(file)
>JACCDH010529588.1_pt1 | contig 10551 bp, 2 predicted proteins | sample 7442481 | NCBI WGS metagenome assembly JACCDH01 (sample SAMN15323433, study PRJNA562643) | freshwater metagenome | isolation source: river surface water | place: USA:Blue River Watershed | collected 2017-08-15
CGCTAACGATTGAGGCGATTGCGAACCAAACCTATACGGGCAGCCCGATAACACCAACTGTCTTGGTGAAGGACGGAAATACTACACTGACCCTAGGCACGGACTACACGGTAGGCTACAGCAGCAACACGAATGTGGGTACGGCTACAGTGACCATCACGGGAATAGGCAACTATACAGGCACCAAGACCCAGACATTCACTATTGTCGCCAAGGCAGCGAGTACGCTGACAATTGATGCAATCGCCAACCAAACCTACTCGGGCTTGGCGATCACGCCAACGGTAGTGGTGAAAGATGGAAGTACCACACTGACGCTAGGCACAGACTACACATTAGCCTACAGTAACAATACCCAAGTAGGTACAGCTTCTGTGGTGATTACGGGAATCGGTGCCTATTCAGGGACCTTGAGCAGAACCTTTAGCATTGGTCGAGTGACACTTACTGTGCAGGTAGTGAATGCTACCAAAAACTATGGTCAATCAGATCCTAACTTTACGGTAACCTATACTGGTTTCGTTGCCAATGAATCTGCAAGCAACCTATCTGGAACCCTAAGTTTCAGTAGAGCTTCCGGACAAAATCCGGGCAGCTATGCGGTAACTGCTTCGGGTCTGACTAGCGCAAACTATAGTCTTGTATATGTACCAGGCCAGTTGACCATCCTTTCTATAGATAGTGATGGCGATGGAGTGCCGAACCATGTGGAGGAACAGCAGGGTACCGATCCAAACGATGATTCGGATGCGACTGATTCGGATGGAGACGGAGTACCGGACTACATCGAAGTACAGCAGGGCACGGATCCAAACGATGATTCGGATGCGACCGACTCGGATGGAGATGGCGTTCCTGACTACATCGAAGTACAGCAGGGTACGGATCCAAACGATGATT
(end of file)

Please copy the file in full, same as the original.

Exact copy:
>JACCDH010529588.1_pt1 | contig 10551 bp, 2 predicted proteins | sample 7442481 | NCBI WGS metagenome assembly JACCDH01 (sample SAMN15323433, study PRJNA562643) | freshwater metagenome | isolation source: river surface water | place: USA:Blue River Watershed | collected 2017-08-15
CGCTAACGATTGAGGCGATTGCGAACCAAACCTATACGGGCAGCCCGATAACACCAACTGTCTTGGTGAAGGACGGAAATACTACACTGACCCTAGGCACGGACTACACGGTAGGCTACAGCAGCAACACGAATGTGGGTACGGCTACAGTGACCATCACGGGAATAGGCAACTATACAGGCACCAAGACCCAGACATTCACTATTGTCGCCAAGGCAGCGAGTACGCTGACAATTGATGCAATCGCCAACCAAACCTACTCGGGCTTGGCGATCACGCCAACGGTAGTGGTGAAAGATGGAAGTACCACACTGACGCTAGGCACAGACTACACATTAGCCTACAGTAACAATACCCAAGTAGGTACAGCTTCTGTGGTGATTACGGGAATCGGTGCCTATTCAGGGACCTTGAGCAGAACCTTTAGCATTGGTCGAGTGACACTTACTGTGCAGGTAGTGAATGCTACCAAAAACTATGGTCAATCAGATCCTAACTTTACGGTAACCTATACTGGTTTCGTTGCCAATGAATCTGCAAGCAACCTATCTGGAACCCTAAGTTTCAGTAGAGCTTCCGGACAAAATCCGGGCAGCTATGCGGTAACTGCTTCGGGTCTGACTAGCGCAAACTATAGTCTTGTATATGTACCAGGCCAGTTGACCATCCTTTCTATAGATAGTGATGGCGATGGAGTGCCGAACCATGTGGAGGAACAGCAGGGTACCGATCCAAACGATGATTCGGATGCGACTGATTCGGATGGAGACGGAGTACCGGACTACATCGAAGTACAGCAGGGCACGGATCCAAACGATGATTCGGATGCGACCGACTCGGATGGAGATGGCGTTCCTGACTACATCGAAGTACAGCAGGGTACGGATCCAAACGATGATT